Tuesday, March 26, 2013

No-fry refried beans

This week's Anasazi beans had a wonderful flavor that got better every day. I thought I'd make something similar to be the basis of several meals this week.

I'm out of Anasazi beans but I have plenty of pintos.

Since we're traveling soon, I want to freeze a couple of servings to heat up along the way. A quart of the Southwest Baked Beans are already frozen for the road.

Homemade refries next week means starting the beans now. We won't be able to eat them till at least Day 4. Here's how I make refries that are smooth, creamy, and full of flavor without frying even once!

Day 1 (today, 3 pm) - Measure out the beans (3 cups), rinse them, pick out the broken ones, then cover them with cold water in a big bowl. They're going to grow so they need space.

Day 2 (tomorrow afternoon sometime) - Pour off this water, add fresh, and make sure the beans are covered.

Day 3 (Monday afternoon sometime) - Check the beans to make sure they're beginning to ferment (little bubbles are forming). If not, let them go a while longer. Or if you want, let them go till the next day after rinsing them and making sure they're covered.

Let's say I'll find them fermenting on Monday afternoon and I have time for the next step. Then I'll go ahead and....

Cook them. Pour off the water, put them into a pot, cover them barely with fresh water and cook on low. Don't set the lid down on the pot, but you can tilt it to help keep the heat in.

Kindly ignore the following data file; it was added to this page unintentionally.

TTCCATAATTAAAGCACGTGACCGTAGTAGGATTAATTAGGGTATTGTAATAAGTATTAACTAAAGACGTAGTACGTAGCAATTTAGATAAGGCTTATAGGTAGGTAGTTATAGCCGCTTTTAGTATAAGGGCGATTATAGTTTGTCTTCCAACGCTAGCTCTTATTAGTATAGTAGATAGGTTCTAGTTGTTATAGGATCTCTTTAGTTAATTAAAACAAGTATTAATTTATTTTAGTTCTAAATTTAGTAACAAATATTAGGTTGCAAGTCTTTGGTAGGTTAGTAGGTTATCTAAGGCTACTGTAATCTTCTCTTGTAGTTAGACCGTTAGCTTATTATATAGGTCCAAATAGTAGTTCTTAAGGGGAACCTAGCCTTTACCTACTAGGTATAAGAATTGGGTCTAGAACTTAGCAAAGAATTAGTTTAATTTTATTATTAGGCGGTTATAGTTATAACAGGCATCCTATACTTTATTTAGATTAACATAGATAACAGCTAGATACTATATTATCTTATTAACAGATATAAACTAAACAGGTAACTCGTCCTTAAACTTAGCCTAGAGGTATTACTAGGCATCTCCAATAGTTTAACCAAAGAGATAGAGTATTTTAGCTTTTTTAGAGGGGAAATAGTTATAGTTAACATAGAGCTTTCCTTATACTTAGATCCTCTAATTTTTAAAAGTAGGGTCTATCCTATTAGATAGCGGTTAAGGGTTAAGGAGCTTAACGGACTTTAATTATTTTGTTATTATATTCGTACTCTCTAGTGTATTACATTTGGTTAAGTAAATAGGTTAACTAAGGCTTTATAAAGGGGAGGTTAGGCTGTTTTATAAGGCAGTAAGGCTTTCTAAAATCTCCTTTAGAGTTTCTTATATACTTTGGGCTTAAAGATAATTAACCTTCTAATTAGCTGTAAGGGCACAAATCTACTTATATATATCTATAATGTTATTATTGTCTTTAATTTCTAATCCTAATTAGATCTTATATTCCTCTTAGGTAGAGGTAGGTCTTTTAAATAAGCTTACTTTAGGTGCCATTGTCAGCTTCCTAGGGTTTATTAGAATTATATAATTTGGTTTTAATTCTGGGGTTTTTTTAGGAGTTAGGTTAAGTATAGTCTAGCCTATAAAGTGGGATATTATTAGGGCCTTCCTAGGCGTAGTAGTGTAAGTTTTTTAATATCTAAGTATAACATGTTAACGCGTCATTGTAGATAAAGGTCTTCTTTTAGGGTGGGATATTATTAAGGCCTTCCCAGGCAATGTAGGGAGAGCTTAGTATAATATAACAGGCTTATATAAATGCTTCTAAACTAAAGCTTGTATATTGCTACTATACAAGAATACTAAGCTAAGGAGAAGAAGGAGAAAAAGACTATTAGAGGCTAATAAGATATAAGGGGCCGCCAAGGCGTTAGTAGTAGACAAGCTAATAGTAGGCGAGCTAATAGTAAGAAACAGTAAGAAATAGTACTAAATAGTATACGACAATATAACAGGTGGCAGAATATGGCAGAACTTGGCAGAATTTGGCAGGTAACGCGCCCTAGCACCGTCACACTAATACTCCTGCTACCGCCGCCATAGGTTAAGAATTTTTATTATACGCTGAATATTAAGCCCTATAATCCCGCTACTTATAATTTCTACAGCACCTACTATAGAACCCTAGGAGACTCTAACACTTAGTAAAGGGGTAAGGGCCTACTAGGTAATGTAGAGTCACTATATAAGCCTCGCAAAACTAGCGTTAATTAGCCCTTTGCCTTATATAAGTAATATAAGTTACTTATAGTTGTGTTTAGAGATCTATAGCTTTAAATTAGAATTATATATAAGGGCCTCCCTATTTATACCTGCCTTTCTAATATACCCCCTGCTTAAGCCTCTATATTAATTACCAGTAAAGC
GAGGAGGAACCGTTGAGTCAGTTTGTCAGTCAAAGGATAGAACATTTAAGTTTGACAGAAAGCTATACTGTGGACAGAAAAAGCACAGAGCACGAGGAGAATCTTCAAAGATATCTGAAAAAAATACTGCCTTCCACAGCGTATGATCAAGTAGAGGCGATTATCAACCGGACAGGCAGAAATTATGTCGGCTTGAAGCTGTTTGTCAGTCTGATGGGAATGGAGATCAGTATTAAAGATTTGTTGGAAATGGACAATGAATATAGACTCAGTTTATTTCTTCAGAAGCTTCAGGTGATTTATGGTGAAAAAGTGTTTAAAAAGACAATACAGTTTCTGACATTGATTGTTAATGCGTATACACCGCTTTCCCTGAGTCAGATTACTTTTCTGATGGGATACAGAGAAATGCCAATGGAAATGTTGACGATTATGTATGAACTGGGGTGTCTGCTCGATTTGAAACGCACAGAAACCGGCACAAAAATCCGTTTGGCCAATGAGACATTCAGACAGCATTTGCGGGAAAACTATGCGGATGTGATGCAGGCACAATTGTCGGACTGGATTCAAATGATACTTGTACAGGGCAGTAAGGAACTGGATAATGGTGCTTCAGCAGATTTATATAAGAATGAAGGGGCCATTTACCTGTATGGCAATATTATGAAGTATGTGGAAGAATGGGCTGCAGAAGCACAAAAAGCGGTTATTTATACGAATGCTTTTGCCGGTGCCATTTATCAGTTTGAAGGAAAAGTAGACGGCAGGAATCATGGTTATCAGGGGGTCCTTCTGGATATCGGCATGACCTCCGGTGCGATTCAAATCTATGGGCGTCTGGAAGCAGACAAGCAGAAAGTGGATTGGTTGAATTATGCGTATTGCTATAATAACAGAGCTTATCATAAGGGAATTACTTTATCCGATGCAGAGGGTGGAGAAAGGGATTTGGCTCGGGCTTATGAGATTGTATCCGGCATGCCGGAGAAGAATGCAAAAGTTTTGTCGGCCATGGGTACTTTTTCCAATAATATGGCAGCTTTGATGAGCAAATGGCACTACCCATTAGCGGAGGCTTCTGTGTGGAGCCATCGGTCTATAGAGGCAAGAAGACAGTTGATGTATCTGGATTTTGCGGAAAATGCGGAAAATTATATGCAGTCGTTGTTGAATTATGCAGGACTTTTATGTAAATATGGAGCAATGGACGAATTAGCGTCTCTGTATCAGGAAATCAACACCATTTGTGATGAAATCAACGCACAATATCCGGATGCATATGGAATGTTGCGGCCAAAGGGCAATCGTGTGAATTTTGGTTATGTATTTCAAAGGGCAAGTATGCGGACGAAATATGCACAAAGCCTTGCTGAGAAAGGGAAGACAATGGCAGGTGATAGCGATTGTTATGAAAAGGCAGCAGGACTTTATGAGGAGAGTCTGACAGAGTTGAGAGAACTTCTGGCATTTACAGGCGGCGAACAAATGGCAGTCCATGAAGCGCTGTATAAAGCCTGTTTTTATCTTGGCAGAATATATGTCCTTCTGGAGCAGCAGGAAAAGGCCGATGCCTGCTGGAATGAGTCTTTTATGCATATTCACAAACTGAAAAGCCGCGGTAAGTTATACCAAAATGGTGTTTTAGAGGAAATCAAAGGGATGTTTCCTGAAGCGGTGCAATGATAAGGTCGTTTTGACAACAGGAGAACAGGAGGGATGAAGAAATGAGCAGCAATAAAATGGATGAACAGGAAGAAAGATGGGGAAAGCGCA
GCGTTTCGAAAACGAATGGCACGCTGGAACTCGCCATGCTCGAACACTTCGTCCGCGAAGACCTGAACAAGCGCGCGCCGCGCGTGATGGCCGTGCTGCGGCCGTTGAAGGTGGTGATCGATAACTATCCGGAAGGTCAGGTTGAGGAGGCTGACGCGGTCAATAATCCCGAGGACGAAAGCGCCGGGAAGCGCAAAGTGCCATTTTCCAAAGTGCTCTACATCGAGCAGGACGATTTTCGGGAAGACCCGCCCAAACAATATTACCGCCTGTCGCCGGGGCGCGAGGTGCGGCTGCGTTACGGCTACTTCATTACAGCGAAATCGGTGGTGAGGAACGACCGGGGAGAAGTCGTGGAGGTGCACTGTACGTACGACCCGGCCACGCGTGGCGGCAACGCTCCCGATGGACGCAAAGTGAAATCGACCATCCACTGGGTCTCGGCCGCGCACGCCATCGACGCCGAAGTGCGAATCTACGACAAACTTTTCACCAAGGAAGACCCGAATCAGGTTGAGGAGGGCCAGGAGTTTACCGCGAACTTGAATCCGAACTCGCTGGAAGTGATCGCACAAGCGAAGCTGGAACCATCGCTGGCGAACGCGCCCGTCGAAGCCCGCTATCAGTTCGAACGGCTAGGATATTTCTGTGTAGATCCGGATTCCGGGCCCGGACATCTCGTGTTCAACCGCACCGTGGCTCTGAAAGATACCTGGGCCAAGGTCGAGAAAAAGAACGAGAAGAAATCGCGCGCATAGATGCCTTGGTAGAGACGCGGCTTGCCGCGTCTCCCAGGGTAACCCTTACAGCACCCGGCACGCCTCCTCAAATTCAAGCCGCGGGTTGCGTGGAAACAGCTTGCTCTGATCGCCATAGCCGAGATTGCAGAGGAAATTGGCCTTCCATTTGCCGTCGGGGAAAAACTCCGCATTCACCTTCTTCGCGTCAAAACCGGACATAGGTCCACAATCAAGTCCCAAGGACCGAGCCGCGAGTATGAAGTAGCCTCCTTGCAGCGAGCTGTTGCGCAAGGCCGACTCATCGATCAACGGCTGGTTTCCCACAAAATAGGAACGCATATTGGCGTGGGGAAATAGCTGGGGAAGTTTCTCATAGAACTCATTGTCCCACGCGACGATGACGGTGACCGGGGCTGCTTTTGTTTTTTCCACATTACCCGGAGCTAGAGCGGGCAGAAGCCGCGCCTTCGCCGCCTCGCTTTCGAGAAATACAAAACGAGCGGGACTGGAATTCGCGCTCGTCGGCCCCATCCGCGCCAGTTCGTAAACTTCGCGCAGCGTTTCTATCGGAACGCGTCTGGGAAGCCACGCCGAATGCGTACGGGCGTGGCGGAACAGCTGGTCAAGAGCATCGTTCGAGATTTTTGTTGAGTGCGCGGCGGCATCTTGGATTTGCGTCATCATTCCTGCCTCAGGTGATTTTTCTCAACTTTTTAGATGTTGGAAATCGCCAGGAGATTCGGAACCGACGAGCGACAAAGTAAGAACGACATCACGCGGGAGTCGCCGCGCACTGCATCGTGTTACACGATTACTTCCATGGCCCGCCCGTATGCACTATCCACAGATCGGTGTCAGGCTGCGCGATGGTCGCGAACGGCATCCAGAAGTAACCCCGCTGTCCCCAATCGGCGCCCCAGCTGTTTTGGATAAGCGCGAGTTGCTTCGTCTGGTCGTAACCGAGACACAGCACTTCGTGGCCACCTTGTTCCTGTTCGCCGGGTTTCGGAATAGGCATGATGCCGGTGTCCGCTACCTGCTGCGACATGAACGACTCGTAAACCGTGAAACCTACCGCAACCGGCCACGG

Cook them in a crock pot the same way, except that you will want to cover them completely.

Cook for about an hour. Check for softness. How quickly they cook will depend on how old the beans are, among other things. You want the cooked beans be creamy. (Some beans never soften that much, but pinto beans as well as others do.)

My old beans cooked for over 4 hours before they looked like good candidates for creamy refries.

Those are the basics. But what I'm going to do is add the same veggies I did with my wonderful Southwestern Baked Bean concoction. These included an onion, several cloves of garlic, and chopped chili peppers. This time I'm using ones I roasted earlier today. You can also add finely chopped carrot - but don't add celery: then you would have savory refried beans, which haven't been invented yet. The veggies should all be added when you begin cooking the beans.

Once the beans (and veggies) are soft and creamy, take the pot off the heat and let the mixture cool a little. Then mash it all up or run it through a food processor or use a wand mixer to homogenize the mixture. Then salt to taste w/ good salt. I used a wand mixer and in about 5 mess-free minutes I had delightfully creamy 'refried' pintos.

Variation: add side pork to the pot of beans when it starts to cook. The amount is up to you, maybe 1/4-1/2 cup, chopped. Or maybe more.

Serve these refries alone, or with cheese, on tacos or burritos or in a bowl with a spoon. 3 cups dry beans makes a lot of refries! You can cut the recipe in half but these are easy to freeze, so why not make enough for planned-overs?

PS - The fresh chilies I bought for this recipe were wimps. I could have used 5 or 6 instead of the two that should have given the beans a decided zest.

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